International and Comparative Librarianship

S. R. Ranganathan, P. N. Kaula, R. N. Sharma, J. F. Harvey, D. J. Foskett, J. P. Danton, M. M. Jackson, etc.
This Blogosphere has a slant towards India [a.k.a Indica, Indo, South-Asian, Oriental, Bharat, Hindustan, Asian-Indian (not American Indian)].

Wednesday, October 18, 2006

Indo-American Librarian Series - Dr. Murarilal Nagar

extracts from : A Sanskrit Librarian Comes To America, By Dr. Murarilal Nagar, 1999.

But when the same librarian serves in a foreign land, his mission is unique and multifold. In addition to all the noble causes that inspire a librarian to serve his readers, he strives for and achieves much more.”(p. 5)

Ranganathan and I worked together closely for about six years. However, there was no regular or rigorous training in English language and literature. There was no schooling in English grammar. So there was no scope for any improvement or refinement....

For example, once Dr. Ranganathan wrote a book. He said, "I want to send this to (a friend in London) to be rendered into English."
I asked him, "What do you mean, Rao Sahab? You have already written it in English."
He remarked, "It's not English."
A Sanskrit Librarian Comes To America 5
I said, "If what you write is not English, then what about me?”
"You write horrible!" he replied. ...

One of the main reasons there is no immediate development of libraries in India, is the fact that the librarians do not form a coalition with other forces fighting for the same causes, viz. dispersion of knowledge, removal of ignorance, and the advancement of learning. These forces are the educators, book-publishers and sellers of books.(p. 18)

NB. Mohamed:
"A publication entitled Wheat Loan Messenger contains quite a lot of information desired by you on your current subject of research, reading and writing—my three R’s. Of course I edited it. A copy is preserved in the rare book room of the Library of the University of Missouri at Columbia . Of course, it cannot be borrowed, but you may be able to get a Xerox print." MLN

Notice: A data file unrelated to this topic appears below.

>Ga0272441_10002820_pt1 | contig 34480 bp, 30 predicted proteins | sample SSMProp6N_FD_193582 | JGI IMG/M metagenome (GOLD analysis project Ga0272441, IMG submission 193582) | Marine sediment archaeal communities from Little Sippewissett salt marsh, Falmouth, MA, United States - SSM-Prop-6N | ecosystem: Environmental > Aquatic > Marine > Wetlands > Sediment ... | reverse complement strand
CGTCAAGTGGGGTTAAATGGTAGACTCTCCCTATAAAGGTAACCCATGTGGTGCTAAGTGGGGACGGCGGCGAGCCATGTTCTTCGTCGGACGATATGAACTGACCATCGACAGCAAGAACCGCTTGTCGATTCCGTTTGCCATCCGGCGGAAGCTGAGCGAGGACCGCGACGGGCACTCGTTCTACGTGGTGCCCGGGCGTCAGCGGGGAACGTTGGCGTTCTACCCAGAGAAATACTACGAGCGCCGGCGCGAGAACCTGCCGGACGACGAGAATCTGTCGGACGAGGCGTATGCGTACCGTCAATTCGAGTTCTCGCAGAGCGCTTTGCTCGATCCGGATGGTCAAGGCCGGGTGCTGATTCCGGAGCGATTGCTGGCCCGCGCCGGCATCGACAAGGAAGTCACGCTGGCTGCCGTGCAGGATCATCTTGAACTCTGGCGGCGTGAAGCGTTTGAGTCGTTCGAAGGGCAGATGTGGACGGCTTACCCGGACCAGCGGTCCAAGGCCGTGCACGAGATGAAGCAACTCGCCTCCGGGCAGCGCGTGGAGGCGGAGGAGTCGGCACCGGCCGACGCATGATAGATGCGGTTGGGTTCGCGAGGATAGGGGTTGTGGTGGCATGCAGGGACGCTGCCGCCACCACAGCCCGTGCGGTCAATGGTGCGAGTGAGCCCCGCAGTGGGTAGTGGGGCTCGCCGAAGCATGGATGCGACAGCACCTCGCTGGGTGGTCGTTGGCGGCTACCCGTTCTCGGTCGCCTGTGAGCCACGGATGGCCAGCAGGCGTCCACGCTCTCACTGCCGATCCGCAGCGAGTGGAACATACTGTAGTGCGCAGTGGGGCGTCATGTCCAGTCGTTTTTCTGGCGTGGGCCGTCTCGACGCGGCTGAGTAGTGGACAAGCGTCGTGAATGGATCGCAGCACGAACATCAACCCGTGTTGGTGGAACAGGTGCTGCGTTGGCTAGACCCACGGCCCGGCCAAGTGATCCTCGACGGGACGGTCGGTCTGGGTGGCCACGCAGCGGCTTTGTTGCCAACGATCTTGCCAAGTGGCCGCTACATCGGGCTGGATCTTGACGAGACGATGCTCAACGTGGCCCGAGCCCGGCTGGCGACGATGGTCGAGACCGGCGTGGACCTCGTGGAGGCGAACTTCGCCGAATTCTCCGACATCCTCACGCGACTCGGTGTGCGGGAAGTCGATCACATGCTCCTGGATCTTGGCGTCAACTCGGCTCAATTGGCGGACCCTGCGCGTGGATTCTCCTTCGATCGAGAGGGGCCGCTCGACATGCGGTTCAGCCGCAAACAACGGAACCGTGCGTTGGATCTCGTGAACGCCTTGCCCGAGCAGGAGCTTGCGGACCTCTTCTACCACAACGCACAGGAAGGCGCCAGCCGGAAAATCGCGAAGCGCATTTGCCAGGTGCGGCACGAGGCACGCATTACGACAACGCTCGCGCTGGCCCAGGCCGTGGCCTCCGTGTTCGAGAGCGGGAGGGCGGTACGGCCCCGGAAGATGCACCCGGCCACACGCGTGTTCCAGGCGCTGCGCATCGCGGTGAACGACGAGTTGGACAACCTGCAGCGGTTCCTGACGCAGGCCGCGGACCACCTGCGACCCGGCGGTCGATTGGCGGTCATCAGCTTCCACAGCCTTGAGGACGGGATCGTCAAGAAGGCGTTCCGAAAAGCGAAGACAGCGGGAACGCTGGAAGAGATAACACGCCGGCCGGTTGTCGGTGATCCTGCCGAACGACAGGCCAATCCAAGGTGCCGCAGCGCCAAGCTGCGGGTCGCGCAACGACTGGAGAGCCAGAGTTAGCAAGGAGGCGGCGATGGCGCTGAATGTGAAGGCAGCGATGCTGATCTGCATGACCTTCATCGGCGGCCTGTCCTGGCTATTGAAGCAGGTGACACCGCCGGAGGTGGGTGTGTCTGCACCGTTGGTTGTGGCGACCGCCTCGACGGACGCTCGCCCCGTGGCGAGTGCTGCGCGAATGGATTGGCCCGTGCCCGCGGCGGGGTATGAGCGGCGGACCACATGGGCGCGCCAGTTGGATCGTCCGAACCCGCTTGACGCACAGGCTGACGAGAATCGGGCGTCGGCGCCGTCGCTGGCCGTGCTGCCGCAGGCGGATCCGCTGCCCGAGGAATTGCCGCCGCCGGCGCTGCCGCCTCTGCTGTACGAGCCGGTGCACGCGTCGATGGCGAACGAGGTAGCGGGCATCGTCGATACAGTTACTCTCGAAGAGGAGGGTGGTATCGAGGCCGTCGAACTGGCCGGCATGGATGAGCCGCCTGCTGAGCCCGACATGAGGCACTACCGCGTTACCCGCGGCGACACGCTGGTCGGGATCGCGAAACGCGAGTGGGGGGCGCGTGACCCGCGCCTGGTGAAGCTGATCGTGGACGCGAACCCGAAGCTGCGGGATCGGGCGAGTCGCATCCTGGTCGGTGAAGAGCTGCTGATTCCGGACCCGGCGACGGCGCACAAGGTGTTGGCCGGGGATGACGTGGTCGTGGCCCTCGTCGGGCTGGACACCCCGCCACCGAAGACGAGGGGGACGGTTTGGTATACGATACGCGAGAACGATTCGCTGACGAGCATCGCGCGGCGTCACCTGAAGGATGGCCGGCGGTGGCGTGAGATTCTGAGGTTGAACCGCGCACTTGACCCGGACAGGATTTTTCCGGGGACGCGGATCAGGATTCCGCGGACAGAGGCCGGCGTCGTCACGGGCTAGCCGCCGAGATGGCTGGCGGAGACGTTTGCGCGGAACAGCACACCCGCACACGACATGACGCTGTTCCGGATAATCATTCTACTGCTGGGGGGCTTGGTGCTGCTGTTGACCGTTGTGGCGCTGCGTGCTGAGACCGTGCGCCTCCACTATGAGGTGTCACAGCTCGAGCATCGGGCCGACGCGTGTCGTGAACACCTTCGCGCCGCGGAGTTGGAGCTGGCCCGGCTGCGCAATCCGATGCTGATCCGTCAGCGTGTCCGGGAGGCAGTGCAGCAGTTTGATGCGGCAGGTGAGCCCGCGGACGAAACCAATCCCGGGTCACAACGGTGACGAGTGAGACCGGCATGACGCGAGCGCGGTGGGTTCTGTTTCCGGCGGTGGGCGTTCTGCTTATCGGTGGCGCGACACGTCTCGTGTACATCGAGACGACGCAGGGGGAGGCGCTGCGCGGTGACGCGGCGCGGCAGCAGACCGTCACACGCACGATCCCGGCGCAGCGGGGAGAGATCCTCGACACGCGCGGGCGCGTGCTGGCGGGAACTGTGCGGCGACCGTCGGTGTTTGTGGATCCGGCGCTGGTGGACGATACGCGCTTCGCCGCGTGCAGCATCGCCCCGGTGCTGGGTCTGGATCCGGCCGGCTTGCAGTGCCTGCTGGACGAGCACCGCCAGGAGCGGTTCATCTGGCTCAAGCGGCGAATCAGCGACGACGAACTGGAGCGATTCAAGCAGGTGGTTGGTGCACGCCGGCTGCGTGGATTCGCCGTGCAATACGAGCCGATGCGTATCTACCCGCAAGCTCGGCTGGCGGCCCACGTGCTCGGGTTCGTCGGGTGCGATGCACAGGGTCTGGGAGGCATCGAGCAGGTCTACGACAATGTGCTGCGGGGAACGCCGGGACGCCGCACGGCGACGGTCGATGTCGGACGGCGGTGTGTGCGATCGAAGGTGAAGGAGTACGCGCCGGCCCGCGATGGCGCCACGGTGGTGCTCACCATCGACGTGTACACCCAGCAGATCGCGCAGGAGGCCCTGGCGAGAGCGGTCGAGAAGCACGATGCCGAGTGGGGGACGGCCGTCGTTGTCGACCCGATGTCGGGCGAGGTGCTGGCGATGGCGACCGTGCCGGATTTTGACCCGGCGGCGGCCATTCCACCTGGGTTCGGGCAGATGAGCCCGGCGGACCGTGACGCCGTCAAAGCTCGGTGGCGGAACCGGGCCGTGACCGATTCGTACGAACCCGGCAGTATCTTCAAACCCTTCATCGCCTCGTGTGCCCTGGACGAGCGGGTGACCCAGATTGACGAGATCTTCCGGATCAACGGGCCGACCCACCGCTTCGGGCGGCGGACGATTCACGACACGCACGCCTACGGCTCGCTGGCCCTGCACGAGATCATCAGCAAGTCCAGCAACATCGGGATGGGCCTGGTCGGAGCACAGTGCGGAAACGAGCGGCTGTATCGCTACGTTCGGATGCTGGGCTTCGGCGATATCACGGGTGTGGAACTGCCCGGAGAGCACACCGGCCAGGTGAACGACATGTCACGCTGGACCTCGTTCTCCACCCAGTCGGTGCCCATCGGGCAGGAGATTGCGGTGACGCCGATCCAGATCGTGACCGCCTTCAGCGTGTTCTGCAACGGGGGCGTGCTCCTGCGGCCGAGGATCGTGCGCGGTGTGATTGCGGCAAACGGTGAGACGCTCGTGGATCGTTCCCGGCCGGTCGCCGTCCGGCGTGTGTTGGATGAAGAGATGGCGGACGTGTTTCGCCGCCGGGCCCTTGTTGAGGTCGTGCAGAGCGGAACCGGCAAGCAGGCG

For more please write to us:
Om Shanti Mandiram, 1405 St. Christopher
Columbia MO 65203-2356 USA.
Phone: (573)449-5871. Email:
Kindly visit us

What others say about Dr. Nagar:
Linda M. Canestraight
Dear Mohamed,
It is with great pleasure that I respond to your email quest for information about Dr. Nagar. I have known him over 20 years starting back when Mrs. Nagar first came into my computer lab to data enter all his manuscripts into a now archaic mainframe system so we could use special customized script programs to allow printing of diacritical marks in his text to publish his is manuscripts. I am not a librarian but a computer support specialist and while Dr. Nagar was working as Ellis Library, new technologies launched and we were faced with converting all his manuscripts created with old computer technology to new programs utilized by libraries and people everywhere. Dr. Nagar and I worked together getting special PERL scripts written to assist the conversion of all his diacritical marks to characters recognized by MS Word. Once in MS Word we could print his manuscripts again but found that the world couldn’t because of his special font needs. We had to wait 3 years for Adobe Acrobat to be created to allow us to save files in PDF format to preserve the font and special Indic text and make all his writings available for viewing around the world.

Out with the old and in with the new as the library card cataloging changed to digital format. Dr. Nagar embraced the new technology and immediately his research methods took off around the world with a point and click instead of waiting for days to find out the result done by some other librarian on his behalf. The World Wide Web opened a whole new doorway for librarians in today’s world making research must easier.

Dr. Nagar is 88 years old and has been retired for a decade now but his librarian skills are still being used daily as he is always deep into some new research. He spent many years researching Om (AUM) using today’s library technologies and written a series of 5 books on Om, all research work being done without leaving his residence. The power of the library today is limited only by its users.

Please feel free to contact me if you would like anything else, you have permission to use any of my words in your blog.

Linda Canestraight
Univ. of Missouri
IATS Helpdesk
(573) 882-4866

Kathy Strickland
Dear Mohamed,

I certainly cannot answer any of your technical questions, but I can tell you of my work with Dr. Nagar and what a dedicated scholar he is and has been.

I worked alongside him in his library office while I was a student at the University of Missouri-Columbia. Together we published a journal called Om Shanti and a reformed version of "Laukikanyayanjali"("A Handful of Popular Maxims") in English and Sanskrit. My mother helped edit the book Dr. Nagar referred you to below, "A Sanskrit Librarian Comes to America," which tells the amazing story of his career.

I was a journalism student at the university and interviewed Dr. Nagar and his wife, Sarla, for an article published in the local paper. If any of the information from this story about their life of service to Om would be of use to you, I would be more than happy to share it -- or to speak from my own experiences with the Nagars.

Through a collection of rare texts he helped bring to the university library, and through his expert knowledge of the Vedas and other holy works, Dr. Nagar opened my eyes to a new Truth. I am forever greatful.

Om Shanti,

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